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Knee-jerk rejection of ADL report unhelpful

  • 2b-Letter6
I don’t lightly critique the views of Jewish organisations, especially of those with feet on the ground in their own country. While any survey about attitudes can be challenged, for 50 years, the Anti-Defamation League (ADL) has used a set of 11 standard survey questions worldwide, across language groups and cultures, with the goal of raising awareness, alerting governments to bigotry, and increasing efforts to fight anti-Semitic attitudes.
by Dr Eric Hassall, San Francisco, CA | Dec 12, 2019

In this regard, I offer the following comments regarding the SA Jewish Board of Deputies (SAJBD) rejection of the ADL Global 100 Survey’s report of a 47% rate of anti-Semitism in South Africa. The SAJBD called the report “deeply misleading and unreliable”.

The SAJBD declares that in South Africa, “Jews walk around proudly and visibly Jewish” without fear of anti-Semitic threat or violence. But there’s not necessarily a correlation between feeling safe on the street as Jews and anti-Semitic attitudes, which are readily expressed covertly, including in blogs, social media, or surveys. The ADL study looks at attitudes, not hate crimes.

Some anti-Semitism in South Africa still emanates from the traditional source: the far right. But in recent years, most of it – especially the overt, high-profile anti-Semitism – has come from the hard left. In 2001, at the Durban United Nations World Conference on Racism, large crowds of keffiyeh-wearing South Africans of all races demonstrated support for Islamist terrorist organisations dedicated to the elimination of the only Jewish state in the world.

Delegates reported being “deeply disturbed by the hateful anti-Semitic atmosphere that plagued the conference”. In 2014, a pig’s head was placed in the kosher-meat section of Woolworths in Cape Town by militants of the Congress of South African Students, an African National Congress (ANC)-affiliate.

In 2015, the students council at a university in Durban called for Jews who didn’t disavow support for Israel to be expelled. In 2015/16, during the “RhodesMustFall” era, in spite of his ill-fated capitulations to the radical left at the University of Cape Town, vice-chancellor Max Price was often vilified for his Jewishness and his connection to Israel.

Zapiro’s cartoons show an obsession with selectively portraying Israel as a genocidal child-killer and an evil state, often with a Magen David displayed. With regularity, the ANC government selectively threatens to expel Israeli diplomats and “downgrade” relations with Israel, while totalitarian governments get a pass. In September 2014, in an article for the Mail & Guardian, Benjamin Pogrund, the anti-apartheid hero, graphically described the strangling, oppressive attitude of the press in South Africa, singularly biased against Israel.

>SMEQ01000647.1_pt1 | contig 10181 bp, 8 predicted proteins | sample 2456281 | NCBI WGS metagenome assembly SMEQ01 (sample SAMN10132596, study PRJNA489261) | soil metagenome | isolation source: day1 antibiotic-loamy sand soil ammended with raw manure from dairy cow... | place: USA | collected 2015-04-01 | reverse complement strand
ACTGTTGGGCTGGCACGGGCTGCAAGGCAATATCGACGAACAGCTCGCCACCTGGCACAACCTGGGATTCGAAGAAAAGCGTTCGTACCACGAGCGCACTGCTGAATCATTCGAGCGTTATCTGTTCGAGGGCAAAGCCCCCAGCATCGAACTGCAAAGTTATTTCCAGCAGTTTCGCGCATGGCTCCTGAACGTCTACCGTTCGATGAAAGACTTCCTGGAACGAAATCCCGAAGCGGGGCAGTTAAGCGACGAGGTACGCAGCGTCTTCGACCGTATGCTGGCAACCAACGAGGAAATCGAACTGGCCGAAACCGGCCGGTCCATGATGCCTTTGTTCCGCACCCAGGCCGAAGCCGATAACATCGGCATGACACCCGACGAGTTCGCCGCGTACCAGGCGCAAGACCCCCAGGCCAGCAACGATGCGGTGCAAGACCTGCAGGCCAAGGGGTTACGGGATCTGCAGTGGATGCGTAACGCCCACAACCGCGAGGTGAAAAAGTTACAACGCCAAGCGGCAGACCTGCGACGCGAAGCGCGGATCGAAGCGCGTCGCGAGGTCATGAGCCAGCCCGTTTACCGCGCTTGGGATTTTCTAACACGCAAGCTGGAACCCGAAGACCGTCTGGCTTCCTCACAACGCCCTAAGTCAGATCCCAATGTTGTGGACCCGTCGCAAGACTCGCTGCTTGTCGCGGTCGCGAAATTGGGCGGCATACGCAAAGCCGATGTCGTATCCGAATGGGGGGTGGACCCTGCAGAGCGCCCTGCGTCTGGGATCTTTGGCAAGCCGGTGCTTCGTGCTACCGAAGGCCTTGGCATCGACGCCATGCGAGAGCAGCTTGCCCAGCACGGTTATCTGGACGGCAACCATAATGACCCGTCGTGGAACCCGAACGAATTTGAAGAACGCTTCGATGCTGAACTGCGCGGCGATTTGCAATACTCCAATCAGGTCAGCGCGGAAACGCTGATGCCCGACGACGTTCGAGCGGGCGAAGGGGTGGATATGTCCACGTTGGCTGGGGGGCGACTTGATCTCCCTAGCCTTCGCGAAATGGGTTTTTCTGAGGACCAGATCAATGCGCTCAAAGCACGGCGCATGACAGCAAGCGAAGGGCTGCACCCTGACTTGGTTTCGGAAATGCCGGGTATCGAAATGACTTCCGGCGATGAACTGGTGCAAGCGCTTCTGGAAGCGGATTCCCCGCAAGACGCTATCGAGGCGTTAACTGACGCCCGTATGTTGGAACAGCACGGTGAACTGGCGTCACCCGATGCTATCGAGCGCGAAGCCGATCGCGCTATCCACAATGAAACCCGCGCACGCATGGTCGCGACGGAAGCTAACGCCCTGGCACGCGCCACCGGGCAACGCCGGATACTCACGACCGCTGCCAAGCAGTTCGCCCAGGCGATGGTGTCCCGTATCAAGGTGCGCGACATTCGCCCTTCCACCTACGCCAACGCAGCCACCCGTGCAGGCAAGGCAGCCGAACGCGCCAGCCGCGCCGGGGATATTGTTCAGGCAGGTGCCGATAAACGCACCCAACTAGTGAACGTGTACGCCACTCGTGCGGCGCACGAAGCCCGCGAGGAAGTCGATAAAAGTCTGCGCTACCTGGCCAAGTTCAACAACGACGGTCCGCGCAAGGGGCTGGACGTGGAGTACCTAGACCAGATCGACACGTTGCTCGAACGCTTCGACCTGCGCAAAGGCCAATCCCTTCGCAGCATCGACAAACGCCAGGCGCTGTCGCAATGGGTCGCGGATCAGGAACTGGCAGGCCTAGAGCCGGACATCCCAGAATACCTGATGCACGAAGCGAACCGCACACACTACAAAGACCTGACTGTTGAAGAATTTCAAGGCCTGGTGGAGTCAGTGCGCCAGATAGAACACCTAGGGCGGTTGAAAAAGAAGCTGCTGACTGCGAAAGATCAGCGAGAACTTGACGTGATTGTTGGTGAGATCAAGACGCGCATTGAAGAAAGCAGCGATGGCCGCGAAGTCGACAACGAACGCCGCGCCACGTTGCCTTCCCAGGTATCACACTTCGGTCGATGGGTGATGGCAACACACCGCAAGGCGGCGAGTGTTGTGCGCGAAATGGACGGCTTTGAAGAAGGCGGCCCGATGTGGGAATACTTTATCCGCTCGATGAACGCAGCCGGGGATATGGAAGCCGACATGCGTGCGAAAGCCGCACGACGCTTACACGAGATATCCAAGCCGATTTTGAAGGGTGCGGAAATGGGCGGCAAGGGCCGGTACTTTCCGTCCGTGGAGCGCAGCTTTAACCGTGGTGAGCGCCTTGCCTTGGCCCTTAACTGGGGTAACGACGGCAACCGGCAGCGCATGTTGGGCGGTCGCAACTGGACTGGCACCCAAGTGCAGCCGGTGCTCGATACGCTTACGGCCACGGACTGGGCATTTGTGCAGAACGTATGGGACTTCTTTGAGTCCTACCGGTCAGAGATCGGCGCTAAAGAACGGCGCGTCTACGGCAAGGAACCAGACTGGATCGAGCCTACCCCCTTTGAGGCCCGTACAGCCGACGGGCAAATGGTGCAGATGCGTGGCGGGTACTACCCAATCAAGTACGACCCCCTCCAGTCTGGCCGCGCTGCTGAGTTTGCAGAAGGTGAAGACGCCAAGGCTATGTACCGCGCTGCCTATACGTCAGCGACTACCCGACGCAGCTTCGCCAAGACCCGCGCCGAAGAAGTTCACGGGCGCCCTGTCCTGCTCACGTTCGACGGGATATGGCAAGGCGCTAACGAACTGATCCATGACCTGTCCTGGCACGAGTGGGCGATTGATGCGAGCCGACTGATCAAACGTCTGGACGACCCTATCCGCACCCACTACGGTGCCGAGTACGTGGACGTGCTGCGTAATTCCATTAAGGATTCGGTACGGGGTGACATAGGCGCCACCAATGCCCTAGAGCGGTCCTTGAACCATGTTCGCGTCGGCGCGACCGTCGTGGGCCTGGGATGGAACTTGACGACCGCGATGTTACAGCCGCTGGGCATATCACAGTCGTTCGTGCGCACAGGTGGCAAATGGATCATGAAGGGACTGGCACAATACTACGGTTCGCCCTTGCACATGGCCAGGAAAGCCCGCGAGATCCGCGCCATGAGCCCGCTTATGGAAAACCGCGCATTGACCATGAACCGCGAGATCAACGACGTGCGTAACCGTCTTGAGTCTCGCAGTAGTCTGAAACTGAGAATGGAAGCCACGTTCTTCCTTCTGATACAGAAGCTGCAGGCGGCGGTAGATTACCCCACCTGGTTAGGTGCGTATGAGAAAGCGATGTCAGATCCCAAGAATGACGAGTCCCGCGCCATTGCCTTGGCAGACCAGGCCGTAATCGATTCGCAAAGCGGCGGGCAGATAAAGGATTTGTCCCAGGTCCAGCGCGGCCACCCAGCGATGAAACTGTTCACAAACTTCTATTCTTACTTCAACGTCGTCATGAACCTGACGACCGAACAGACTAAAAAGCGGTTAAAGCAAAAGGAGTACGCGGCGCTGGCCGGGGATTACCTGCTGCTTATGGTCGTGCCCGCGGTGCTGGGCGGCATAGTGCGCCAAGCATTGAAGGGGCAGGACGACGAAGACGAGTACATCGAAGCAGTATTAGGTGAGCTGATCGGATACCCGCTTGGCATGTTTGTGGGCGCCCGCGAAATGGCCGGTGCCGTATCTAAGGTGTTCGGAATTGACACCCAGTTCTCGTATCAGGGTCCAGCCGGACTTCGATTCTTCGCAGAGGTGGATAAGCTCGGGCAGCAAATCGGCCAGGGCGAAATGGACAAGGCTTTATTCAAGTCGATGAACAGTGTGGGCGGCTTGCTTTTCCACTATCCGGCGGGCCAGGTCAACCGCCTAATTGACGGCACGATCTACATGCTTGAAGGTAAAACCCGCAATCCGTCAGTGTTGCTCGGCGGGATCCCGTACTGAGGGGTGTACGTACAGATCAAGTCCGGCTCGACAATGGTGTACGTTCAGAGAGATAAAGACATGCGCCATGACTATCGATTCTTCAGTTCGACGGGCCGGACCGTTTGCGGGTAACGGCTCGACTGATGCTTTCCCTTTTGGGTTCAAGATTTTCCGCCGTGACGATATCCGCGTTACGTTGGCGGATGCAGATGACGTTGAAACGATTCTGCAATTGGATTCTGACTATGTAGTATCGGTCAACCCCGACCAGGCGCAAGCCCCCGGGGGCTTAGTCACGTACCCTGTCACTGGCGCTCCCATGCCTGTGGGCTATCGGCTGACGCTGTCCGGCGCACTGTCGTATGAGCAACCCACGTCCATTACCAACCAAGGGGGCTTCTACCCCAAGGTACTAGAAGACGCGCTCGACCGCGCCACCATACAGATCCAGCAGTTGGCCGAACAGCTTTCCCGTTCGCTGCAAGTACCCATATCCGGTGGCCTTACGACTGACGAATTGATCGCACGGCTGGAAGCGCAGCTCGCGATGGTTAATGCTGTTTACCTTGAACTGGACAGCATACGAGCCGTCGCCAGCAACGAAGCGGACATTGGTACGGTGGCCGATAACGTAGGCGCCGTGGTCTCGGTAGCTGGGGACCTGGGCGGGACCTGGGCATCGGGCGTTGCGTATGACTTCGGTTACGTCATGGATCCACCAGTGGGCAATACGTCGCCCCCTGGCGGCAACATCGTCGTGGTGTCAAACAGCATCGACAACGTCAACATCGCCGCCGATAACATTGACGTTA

This is anti-Semitism. It’s in the ether, pervasive. How can this not affect peoples’ attitudes, conscious or otherwise?

Regarding the ADL study, David Saks of the SAJBD asserts, “Most of those interviewed have never met a Jew and know far too little about them to have been able to answer the fairly complex questions put to them in the ADL survey.” This is naïve at best. A defining element of anti-Semitism is that it’s not based on knowledge. In whatever manner anti-Semitic attitudes propagate and travel, they do so, and there’s no evidence people have to know something about Jews to be anti-Semitic. Further, when the SAJBD alleges that respondents didn’t understand the questions, it’s condescending and based on no evidence.

Saks also said, “Every second South African you meet is anti-Semitically inclined? We know that’s not true.” Professor Karen Miller said, “We know … that we have one of the lowest incidences of anti-Semitism in the world.” They “know”. Given their daily lived experiences as Jews in South Africa, it’s understandable why they say it doesn’t feel accurate to them, and why it’s upsetting. But they are definitive, they just “know”.

Their gold standard is a 2016 study of 40 households by the Kaplan Institute – blacks only, no whites, no Muslims, a much narrower focus than the ADL sample size of 515, stratified across races. In the absence of a study group comparable to the ADL’s, how can they “know”? The data is the data. The SAJBD is simply choosing to disbelieve peoples’ answers to professionals applying the same questions in many countries across many cultures and ethnic groups in the world.

The ADL figure for South Africa in 2014 was 38%. Did the SAJBD reject that finding? If not, why now? The point is, does it matter whether the “real” figure is 30% or 38% or 47%? It’s high. There’s no denying that there are powerful and prevalent anti-Semitic forces at work in South Africa, including in the press, the ANC government, and the Economic Freedom Fighters, not to mention the far right. The press and government don’t necessarily assault you in the street, but they can profoundly and broadly undermine attitudes and tolerance.

Bari Weiss, of the New York Times, in her recent detailed historical analysis of anti-Semitism, shows how in times of conflict, economic hardship, or immigrant issues, anti-Semitism rises. She also shows how in recent years, the traditional perpetrators – the far right – have been more than matched by hard left/Corbynite-types and radical Islam.

Jews are ill-served by underplaying the prevalence and threat of anti-Semitism, whatever its manifestations. The goal is to recognise it – and fight it.

  • Dr Eric Hassall, MBChB (UCT), FRCPC is emeritus professor of Paediatrics, University of British Columbia, Vancouver BC. He grew up in South Africa and in Rhodesia, before it was Zimbabwe.


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